Regulatory and Privacy Concerns Related to Mental Health and Wellness Apps During COVID-19 and Beyond

It’s no surprise that in the last few years startups have been keen to cash in on the burgeoning consumer demand for mental health and wellness apps, but what are the regulatory and privacy concerns that users should be aware of? Marketplace Tech recently came out with a podcast highlighting how COVID-19 has opened the flood gates to consumer demand for remote online therapy. Mobile app analytics companies report that downloads of mental health and wellness apps are up almost 30% since COVID-19. However, what are the privacy and regulatory concerns related to the use of these apps? There are thousands of mental health apps for consumers to download. For example, there are apps where you can engage in therapy with a robot or download an app that can help monitor your side effects to particular medications. How should these apps be regulated? Should we care that these apps are effective before they’re allowed to be put out on the market? And what privacy rights have users relinquished by using these wellness apps?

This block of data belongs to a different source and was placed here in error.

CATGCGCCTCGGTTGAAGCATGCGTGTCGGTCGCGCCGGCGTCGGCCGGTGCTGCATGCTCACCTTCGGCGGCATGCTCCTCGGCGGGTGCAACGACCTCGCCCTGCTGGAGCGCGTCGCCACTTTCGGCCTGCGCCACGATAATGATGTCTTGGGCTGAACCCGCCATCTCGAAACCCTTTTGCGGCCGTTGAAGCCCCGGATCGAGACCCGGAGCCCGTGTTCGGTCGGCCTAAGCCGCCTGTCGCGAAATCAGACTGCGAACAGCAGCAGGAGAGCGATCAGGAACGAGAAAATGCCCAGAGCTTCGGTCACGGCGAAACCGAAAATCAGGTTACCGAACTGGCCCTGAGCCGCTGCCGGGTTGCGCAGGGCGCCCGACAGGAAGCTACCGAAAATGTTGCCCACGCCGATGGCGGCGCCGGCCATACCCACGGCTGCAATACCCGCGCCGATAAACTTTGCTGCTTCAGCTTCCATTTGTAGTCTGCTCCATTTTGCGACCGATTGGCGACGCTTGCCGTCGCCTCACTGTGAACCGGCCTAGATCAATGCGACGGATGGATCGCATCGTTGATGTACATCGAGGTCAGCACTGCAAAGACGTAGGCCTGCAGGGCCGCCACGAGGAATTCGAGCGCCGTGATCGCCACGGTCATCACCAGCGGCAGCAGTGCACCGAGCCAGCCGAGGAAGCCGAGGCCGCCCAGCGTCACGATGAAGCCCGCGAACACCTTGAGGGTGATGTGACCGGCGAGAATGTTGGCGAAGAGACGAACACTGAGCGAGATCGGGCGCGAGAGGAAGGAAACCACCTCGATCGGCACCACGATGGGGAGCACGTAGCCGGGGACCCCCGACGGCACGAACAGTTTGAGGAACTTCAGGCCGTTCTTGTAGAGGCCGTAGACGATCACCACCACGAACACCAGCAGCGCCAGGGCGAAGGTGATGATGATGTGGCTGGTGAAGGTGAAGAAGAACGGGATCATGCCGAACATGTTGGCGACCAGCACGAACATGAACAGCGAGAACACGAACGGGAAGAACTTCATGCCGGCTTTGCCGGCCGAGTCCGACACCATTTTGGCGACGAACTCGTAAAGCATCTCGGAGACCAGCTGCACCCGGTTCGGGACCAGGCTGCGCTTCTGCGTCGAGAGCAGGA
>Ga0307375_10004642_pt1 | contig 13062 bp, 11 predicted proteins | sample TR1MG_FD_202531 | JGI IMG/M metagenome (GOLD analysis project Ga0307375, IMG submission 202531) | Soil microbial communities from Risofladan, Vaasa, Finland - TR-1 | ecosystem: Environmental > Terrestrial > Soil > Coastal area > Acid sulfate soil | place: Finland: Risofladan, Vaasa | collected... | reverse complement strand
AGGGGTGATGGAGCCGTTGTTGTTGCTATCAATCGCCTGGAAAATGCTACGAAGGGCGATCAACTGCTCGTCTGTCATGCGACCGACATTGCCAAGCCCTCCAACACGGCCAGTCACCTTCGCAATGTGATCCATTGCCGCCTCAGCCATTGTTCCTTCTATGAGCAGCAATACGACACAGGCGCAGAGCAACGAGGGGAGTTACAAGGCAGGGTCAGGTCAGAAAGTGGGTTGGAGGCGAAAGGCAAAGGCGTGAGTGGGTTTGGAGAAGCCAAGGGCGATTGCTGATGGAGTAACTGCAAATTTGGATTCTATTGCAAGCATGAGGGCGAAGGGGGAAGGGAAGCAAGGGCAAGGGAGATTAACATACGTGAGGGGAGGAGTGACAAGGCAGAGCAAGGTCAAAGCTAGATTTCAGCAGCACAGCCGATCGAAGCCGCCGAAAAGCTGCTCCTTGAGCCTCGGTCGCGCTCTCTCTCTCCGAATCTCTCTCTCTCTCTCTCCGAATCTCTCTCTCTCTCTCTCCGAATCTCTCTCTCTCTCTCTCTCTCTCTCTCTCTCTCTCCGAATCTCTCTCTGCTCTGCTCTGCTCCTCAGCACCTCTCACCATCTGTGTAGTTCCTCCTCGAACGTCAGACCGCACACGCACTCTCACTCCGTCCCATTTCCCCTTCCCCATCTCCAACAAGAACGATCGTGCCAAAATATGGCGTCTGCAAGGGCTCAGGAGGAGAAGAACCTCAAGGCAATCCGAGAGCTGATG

Many apps related to health and wellness do not require pre-market review because they are not categorized as “medical devices,” as determined by the Food and Drug Administration (FDA). Rather, they are categorized as “general wellness products” that are seen as low-risk products that promote a healthy lifestyle are not deemed to be a “medical device.” However, the Federal Trade Commission (FTC) has recently issued warning letters to apps that made false advertising claims related to their products’ effects on preventing or treating COVID-19. Section 5 of the FTC vests in the FTC the authority to ensure that business practices are free from unfairness, deception, unsubstantiated claims, false advertising, and anti-competitive activities. Under the FTC, any and all health-related claims an app makes must be substantiated by “competence and reliable scientific evidence.” Testimonies from consumers who have used the app will not qualify as a substantiated claim. Recently, the FTC issued forty-five letters to companies making COVID-19 prevention, treatment, or cure claims. For example, Musical Medicine received a letter requiring that it immediately cease making claims that its use of music at a specific frequency range would help consumers resist the Coronavirus, while boosting consumers’ immune systems. All general wellness apps, as well as wellness products, must substantiate their claims. Testimonies and user ratings will not meet the “competent and reliable scientific evidence” standard.